Among assays measuring APC resistance, the endogenous thrombin potential (ETP)-based APC resistance assay is the most sensitive toward acquired APC resistance and has been linked to an increased risk of VTE in women on hormonal therapy.[13–19] This technique relies on the thrombin generation assay (TGA), which permits to obtain a thrombogram (ie, a visual and quantitative representation of the amount of thrombin generated over time in a cupule). Although the normalized activated protein C sensitivity ratio (nAPCsr) reflects the capacity of the ETP parameter (representing the area under the thrombogram) to be reduced in the presence of exogenous APC, other parameters of the thrombogram can be exploited. Indeed, they can provide information on the prothrombotic tendency,[21,22] independently of the resistance toward exogenous APC. Besides, the use of ethinylestradiol (EE) based-CHCs, and other known hypercoagulable states, have been shown to enhance in vitro thrombin generation.[23–25]
A combination of 15 mg estetrol (E4) and 3 mg drospirenone (DRSP) (Nextstellis in the United States, Drovelis and Lydisilka in Europe) has recently been approved. Estetrol is a natural and native fetal estrogen synthesized exclusively in the human fetal liver. It has a unique mode of action, different from those of other estrogens, by activating the nuclear estrogen receptor α but antagonizing the membrane estrogen receptor α. The use of E4 demonstrated a low impact on the liver with minimal effects on lipids, lipoproteins, sex hormone binding globulin (SHBG), and several coagulation and fibrinolytic proteins. The association of E4 with DRSP also showed a much lower impact on APC resistance compared with EE with levonorgestrel (LNG) or EE with DRSP as well as on the level of prothrombin fragment 1+2, a marker of the ongoing coagulation. Nevertheless, although some coagulation factors such as prothrombin, FVII, TFPI, or protein S were individually affected by each of these therapies (ie, E4/DRSP, EE/LNG, and EE/DRSP), the synergistic effect of these changes on hemostasis could not be captured by these singular measurements. Therefore, a global test capable of capturing all pro- and anticoagulants factors levels changes would allow a more accurate evaluation of the impact of a CHC on hemostasis and the associated risk of VTE. The thrombin generation test permits assessment of the coagulation process in its entirety and it has been shown to be sensitive to the synergistic hemostatic alterations induced by CHCs. This study aims therefore at comparing the impact of E4/DRSP with EE/LNG and EE/DRSP on thrombin generation.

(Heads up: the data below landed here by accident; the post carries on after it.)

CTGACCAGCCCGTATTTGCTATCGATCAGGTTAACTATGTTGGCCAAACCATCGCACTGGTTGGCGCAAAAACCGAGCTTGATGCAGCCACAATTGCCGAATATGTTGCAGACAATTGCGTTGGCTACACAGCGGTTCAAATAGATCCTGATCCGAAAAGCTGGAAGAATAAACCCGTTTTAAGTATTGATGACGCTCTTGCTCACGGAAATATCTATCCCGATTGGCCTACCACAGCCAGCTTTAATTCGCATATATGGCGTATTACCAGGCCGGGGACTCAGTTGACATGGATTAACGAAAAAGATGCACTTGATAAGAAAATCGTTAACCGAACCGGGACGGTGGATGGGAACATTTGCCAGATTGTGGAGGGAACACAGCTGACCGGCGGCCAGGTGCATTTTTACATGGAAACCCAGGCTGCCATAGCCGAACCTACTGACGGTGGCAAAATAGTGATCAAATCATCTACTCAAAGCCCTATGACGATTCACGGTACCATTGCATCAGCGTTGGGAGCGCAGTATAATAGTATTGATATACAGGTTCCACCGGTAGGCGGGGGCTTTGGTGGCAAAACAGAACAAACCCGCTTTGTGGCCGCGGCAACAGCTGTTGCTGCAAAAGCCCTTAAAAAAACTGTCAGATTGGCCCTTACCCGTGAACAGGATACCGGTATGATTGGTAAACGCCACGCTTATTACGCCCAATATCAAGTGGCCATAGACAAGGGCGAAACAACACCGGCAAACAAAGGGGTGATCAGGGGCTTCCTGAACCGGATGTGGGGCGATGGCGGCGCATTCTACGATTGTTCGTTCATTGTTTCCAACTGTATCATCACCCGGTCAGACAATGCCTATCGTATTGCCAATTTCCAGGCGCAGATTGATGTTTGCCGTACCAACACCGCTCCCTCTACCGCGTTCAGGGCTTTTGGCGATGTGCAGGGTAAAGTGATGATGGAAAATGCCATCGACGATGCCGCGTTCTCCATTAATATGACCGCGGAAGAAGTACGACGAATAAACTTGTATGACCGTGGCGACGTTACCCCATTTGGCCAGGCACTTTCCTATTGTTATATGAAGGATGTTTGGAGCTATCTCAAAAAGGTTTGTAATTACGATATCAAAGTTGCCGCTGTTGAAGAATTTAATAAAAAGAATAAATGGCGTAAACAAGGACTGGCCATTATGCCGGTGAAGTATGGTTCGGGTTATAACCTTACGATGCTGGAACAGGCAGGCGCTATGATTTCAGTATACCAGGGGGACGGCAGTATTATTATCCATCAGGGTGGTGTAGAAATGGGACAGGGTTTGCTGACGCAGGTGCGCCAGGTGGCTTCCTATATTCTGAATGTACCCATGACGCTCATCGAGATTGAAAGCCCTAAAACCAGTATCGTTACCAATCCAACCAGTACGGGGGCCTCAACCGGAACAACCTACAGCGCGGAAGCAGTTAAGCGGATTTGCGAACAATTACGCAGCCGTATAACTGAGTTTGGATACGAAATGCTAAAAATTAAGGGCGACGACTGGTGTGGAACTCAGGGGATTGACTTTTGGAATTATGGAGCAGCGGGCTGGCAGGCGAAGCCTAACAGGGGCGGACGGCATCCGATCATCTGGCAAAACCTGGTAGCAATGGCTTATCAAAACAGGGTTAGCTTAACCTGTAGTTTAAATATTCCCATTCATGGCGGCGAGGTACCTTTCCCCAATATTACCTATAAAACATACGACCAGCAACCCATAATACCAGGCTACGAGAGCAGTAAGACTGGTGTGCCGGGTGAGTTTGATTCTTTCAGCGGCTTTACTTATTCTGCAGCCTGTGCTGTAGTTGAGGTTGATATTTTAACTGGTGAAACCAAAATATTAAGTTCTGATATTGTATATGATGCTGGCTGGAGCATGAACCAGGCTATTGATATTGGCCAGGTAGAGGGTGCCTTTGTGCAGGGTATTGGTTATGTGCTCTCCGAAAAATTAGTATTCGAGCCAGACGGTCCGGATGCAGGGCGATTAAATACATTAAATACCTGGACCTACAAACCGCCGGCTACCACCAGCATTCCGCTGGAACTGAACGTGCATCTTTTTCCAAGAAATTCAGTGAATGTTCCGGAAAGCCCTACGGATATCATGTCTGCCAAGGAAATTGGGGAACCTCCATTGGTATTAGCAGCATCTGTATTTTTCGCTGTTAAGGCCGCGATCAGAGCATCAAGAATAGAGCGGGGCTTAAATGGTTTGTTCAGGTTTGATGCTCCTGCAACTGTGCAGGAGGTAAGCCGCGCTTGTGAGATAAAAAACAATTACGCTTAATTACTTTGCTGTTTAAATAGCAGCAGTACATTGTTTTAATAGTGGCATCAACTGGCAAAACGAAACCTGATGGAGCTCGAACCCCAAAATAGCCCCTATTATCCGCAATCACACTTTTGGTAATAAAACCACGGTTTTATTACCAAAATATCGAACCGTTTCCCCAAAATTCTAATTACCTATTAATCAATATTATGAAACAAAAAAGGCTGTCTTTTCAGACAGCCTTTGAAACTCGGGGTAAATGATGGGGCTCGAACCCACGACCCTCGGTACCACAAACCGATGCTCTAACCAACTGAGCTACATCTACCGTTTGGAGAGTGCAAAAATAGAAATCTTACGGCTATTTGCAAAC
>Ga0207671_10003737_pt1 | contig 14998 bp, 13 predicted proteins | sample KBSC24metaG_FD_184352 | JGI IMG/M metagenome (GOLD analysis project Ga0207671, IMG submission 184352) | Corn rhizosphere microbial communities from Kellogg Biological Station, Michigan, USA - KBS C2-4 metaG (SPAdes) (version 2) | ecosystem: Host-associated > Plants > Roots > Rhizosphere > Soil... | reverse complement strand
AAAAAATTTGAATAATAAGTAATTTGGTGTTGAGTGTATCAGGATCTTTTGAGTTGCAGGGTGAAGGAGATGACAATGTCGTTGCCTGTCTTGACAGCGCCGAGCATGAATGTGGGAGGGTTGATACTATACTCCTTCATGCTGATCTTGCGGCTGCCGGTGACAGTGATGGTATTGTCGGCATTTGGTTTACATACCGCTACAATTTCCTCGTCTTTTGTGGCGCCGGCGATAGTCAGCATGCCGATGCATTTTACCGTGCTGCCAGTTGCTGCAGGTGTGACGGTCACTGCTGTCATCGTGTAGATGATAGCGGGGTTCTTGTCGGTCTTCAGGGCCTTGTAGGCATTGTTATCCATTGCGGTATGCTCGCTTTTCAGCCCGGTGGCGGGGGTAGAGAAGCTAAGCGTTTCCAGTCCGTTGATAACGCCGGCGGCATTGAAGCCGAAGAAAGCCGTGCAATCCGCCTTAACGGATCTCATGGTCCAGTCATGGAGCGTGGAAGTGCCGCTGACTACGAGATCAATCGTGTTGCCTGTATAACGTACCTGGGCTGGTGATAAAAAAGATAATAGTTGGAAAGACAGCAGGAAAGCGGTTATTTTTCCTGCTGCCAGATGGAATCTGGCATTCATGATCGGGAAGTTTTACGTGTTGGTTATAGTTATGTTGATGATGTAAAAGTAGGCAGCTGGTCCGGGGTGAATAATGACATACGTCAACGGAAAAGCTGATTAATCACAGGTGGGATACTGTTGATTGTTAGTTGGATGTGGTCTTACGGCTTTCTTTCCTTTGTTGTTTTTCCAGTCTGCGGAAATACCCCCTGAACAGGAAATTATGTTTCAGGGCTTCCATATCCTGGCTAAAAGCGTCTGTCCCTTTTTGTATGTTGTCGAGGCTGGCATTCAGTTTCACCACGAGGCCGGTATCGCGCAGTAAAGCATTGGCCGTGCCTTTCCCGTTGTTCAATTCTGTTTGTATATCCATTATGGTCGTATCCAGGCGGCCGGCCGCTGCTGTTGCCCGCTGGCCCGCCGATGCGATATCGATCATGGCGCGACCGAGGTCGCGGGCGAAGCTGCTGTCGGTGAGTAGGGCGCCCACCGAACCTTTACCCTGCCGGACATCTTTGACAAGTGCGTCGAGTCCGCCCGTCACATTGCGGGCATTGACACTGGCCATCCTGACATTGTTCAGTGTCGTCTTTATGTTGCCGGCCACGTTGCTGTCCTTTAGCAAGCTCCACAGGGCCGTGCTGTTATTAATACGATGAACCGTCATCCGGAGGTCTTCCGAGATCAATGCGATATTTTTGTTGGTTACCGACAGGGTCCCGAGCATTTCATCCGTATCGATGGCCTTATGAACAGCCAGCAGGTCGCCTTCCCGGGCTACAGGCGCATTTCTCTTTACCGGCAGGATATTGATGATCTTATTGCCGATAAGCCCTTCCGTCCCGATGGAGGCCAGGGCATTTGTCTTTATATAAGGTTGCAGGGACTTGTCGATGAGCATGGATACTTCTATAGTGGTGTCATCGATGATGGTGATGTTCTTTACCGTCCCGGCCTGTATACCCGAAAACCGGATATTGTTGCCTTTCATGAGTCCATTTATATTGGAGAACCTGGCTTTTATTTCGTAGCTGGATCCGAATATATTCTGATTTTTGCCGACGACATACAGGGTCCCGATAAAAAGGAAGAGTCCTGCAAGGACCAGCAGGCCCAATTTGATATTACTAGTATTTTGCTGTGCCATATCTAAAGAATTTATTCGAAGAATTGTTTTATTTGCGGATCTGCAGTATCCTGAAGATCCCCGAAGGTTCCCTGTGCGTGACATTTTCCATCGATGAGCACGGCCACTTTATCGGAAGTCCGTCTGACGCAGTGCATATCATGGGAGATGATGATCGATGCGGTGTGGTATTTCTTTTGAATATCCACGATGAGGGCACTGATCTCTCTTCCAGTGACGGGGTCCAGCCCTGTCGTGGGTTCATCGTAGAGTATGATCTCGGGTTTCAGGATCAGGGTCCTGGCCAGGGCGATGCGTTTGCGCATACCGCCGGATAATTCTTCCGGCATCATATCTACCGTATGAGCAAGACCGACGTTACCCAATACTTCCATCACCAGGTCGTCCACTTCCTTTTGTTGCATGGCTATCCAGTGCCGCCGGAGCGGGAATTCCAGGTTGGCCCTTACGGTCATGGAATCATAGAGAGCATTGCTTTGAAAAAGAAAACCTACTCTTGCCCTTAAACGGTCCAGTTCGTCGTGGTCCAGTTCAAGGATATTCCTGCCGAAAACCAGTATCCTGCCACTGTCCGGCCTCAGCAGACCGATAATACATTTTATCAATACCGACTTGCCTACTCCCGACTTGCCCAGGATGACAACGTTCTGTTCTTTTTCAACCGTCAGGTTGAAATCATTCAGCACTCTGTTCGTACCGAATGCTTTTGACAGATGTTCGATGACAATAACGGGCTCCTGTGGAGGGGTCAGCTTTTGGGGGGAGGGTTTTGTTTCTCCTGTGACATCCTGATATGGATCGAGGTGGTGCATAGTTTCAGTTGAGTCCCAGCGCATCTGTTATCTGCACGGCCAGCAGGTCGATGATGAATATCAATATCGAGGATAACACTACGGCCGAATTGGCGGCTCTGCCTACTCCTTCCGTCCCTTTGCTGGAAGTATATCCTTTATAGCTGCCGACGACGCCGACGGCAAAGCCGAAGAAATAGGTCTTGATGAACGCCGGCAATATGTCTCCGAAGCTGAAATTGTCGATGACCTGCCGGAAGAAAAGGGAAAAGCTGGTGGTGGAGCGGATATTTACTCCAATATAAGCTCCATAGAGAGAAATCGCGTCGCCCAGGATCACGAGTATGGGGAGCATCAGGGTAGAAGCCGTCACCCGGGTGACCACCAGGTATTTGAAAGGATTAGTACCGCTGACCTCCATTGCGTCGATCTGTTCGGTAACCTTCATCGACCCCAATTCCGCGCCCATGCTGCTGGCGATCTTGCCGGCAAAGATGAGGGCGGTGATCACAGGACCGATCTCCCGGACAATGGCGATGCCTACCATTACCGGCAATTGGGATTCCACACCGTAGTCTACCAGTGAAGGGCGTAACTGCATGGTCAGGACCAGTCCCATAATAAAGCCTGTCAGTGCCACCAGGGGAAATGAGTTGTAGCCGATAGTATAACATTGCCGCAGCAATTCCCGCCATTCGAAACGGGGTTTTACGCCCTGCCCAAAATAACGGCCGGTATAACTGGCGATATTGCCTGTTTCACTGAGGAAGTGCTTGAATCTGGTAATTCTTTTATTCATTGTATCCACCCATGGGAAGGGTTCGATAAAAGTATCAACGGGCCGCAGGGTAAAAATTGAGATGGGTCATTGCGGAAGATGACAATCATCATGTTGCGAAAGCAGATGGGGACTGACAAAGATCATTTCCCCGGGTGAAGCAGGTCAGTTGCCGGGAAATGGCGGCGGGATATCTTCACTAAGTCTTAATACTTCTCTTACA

J Clin Endocrinol Metab. 2023;108(1):135-143. © 2023 Endocrine Society